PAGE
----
Woodland Hills personal injury attorney is an expert on all things “Uninsured and Underinsured” Motorist Law in California. Although Mr. Goldberg never recommends waiving or reducing Uninsured Motorist Coverage, such coverage must be waived in a specific way or the coverage is deemed to exist even if it was not purchased. An interesting question arises Whether Insurance Code section 11580.2 requires a written waiver to reduce uninsured motorist coverage where the coverage offered is less than the policy’s bodily injury liability limits but exceeds $30,000 per person and $60,000 per accident.
In our busy auto mobile and insurance practice, we see many interesting insurance policy coverage limit combinations. The “combinations” become critical when it is a serious injury, particularly in motorcycle accident cases. In a short period of time, our office has seen severely injured motorcyclists who have waived Uninsured Motorist coverage altogether, or have very high liability limits with very low Uninsured limits. A real question arises about the advice these motorcyclists (and all drivers for that matter) receive regarding the availability of Uninsured Motorist coverage and the corresponding available limits.
From time to time, I have received inquiries mostly from other lawyers who are familiar with the general requirement that Uninsured Motorist coverage requires a written waiver to “reduce” coverage which is offered for less than the policy’s bodily injury liability limits. Usually, those lawyers represent seriously injured accident victims that have high liability limits and low Uninsured motorist limits. They argue that the equivalent “high” liability limits must be offered to insureds and specifically “waived.” On its face, this argument makes sense—until you actually read the statute.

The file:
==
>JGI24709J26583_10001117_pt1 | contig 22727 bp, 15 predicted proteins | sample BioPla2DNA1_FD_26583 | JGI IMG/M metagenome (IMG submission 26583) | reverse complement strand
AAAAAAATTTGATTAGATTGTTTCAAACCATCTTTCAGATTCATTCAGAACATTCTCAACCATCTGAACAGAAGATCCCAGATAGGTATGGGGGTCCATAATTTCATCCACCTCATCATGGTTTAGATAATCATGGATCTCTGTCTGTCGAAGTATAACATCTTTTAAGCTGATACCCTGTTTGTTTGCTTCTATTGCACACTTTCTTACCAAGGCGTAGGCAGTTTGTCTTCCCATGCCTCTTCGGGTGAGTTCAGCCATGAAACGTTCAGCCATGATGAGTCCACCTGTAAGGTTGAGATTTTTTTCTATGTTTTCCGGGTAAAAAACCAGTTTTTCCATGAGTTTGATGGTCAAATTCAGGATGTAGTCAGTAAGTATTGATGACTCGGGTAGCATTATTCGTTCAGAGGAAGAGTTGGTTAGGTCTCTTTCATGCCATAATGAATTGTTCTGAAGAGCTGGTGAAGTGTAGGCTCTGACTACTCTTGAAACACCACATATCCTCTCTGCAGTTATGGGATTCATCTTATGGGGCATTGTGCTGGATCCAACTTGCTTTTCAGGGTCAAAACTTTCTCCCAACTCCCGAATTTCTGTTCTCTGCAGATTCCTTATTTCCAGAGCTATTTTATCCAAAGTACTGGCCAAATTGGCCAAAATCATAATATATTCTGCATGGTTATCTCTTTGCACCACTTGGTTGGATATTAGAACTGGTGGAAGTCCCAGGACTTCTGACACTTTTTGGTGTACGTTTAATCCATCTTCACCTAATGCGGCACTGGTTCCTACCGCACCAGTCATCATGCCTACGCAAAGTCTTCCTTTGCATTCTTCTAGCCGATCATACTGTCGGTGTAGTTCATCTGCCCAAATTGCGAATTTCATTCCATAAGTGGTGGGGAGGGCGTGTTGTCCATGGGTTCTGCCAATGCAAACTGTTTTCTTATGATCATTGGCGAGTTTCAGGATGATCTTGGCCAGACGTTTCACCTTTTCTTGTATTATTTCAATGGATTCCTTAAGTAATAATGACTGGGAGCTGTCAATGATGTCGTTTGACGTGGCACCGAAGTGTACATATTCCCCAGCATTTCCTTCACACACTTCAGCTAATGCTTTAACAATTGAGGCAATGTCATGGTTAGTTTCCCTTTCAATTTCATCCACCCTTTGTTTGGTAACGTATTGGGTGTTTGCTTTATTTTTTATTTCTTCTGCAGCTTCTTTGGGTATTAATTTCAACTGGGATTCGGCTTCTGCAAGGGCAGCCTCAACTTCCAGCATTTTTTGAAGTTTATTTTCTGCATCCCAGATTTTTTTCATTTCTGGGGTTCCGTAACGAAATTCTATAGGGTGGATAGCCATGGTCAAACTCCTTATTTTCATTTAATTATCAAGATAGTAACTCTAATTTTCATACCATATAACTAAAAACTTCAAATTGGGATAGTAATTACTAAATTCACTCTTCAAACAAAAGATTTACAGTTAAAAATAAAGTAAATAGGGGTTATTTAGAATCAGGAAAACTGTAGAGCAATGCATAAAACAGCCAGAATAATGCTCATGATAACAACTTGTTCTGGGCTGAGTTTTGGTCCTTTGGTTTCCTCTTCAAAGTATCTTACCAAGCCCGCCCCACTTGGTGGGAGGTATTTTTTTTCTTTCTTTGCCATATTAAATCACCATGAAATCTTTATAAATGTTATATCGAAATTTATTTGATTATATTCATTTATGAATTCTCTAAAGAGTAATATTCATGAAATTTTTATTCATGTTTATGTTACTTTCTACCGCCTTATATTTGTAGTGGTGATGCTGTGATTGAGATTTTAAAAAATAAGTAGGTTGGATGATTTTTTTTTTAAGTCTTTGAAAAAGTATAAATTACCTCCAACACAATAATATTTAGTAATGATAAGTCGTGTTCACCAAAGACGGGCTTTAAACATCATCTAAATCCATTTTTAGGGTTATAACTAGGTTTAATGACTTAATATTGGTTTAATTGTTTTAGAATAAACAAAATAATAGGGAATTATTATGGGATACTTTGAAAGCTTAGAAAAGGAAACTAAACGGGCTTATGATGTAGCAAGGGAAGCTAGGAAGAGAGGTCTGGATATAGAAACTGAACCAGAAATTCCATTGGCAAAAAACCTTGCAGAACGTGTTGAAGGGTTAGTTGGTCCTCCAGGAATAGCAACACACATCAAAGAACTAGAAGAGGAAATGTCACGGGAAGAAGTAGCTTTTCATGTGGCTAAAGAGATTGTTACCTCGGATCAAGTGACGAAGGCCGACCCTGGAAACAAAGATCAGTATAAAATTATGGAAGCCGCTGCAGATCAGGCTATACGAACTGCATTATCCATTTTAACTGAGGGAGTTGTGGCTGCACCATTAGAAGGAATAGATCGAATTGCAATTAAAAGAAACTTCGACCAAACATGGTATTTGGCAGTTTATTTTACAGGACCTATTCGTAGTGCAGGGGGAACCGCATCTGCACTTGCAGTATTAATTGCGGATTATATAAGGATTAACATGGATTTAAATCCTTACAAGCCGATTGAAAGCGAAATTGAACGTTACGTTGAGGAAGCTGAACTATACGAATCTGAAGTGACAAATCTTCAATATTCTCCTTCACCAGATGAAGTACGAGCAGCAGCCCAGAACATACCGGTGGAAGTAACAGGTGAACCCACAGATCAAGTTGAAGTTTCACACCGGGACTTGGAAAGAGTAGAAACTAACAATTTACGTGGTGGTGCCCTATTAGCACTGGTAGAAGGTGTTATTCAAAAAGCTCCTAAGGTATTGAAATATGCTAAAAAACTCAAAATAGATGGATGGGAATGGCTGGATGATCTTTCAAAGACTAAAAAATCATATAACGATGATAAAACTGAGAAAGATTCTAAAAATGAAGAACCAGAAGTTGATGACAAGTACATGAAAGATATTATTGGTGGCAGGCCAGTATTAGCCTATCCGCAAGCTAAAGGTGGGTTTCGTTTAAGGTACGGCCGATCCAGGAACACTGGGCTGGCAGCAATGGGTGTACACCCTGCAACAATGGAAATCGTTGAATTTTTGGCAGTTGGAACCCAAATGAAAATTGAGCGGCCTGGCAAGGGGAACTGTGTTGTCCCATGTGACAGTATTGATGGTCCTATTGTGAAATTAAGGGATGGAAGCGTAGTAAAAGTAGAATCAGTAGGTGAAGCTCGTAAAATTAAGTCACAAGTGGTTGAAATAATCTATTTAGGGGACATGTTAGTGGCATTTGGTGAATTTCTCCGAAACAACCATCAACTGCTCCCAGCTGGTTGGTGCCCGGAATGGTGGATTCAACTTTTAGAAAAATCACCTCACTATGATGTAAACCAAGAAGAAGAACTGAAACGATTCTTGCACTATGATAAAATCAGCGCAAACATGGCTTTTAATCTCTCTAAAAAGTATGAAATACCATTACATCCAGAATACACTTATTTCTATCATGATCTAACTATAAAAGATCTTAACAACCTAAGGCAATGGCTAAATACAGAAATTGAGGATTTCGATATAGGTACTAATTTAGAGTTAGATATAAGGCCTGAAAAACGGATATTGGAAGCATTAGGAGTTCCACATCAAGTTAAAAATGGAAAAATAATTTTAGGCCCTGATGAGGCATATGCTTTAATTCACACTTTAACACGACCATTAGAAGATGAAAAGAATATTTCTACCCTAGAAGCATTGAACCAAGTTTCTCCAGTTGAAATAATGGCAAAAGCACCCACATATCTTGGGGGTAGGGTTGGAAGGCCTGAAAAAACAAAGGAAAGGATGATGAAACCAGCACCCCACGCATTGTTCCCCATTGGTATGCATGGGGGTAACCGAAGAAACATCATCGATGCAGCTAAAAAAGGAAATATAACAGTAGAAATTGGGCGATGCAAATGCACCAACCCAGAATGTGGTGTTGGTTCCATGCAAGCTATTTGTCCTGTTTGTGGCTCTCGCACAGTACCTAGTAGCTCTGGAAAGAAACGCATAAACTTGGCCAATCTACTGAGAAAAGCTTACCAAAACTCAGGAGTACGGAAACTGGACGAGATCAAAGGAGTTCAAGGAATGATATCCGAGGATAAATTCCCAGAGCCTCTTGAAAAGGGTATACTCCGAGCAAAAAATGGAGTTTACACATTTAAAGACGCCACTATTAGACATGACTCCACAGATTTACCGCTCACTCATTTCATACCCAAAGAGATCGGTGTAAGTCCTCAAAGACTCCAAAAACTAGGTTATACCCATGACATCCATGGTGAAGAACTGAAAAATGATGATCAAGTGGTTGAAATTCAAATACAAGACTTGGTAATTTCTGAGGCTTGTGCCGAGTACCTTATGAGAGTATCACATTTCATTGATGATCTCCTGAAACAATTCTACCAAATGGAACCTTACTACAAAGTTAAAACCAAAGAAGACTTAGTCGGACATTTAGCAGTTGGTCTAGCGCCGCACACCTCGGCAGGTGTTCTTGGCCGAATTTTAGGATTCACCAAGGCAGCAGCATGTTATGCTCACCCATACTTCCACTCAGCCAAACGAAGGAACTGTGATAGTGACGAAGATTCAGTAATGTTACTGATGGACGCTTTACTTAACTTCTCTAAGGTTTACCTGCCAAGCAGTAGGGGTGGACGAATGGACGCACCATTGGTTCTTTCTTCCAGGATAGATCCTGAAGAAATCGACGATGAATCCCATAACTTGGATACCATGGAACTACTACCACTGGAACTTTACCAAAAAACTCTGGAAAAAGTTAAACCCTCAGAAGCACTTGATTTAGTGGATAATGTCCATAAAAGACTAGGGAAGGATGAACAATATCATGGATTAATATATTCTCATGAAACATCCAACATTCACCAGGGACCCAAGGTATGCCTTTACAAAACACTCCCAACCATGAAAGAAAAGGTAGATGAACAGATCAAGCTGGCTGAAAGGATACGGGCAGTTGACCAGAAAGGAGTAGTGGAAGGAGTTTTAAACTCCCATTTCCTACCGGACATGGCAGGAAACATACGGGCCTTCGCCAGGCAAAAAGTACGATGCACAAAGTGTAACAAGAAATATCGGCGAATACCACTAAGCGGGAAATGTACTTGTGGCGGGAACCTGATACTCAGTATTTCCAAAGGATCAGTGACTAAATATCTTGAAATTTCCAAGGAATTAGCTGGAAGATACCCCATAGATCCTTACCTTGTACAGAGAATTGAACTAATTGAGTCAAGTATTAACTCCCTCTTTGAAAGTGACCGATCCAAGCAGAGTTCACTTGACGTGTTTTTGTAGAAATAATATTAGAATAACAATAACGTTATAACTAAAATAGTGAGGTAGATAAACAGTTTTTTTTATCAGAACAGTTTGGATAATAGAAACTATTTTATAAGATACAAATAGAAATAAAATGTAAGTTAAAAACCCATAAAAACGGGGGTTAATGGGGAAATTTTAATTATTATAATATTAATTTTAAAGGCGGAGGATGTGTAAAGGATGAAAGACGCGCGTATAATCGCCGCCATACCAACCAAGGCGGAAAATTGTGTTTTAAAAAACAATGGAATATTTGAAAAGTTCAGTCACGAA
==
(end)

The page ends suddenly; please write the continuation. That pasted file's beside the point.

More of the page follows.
Insurance Code §11580.2(a)(1) Requires a Written Waiver of Uninsured Motorist Coverage
“No policy of bodily injury liability insurance covering liability arising out of the ownership, maintenance, or use of any motor vehicle, . . . shall be issued or delivered in this state. . . unless the policy contains, or has added to it by endorsement, a provision with coverage limits at least equal to the limits specified in subdivision (m) and in no case less than the financial responsibility requirements specified in Section 16056 of the Vehicle Code insuring the insured, the insured’s heirs or legal representative for all sums within the limits that he, she, or they, as the case may be, shall be legally entitled to recover as damages for bodily injury or wrongful death from the owner or operator of an uninsured motor vehicle. The insurer and any named insured, prior to or subsequent to the issuance or renewal of a policy, may, by agreement in writing, in the form specified in paragraph (2) or paragraph (3), (1) delete the provision covering damage caused by an uninsured motor vehicle completely, or (2) delete the coverage when a motor vehicle is operated by a natural person or persons designated by name, or (3) agree to provide the coverage in an amount less than that required by subdivision (m) but not less than the financial responsibility requirements specified in Section 16056 of the Vehicle Code.” (Emphasis added.)
Uninsured Motorist Coverage Must be Offered with “Equal Limits.”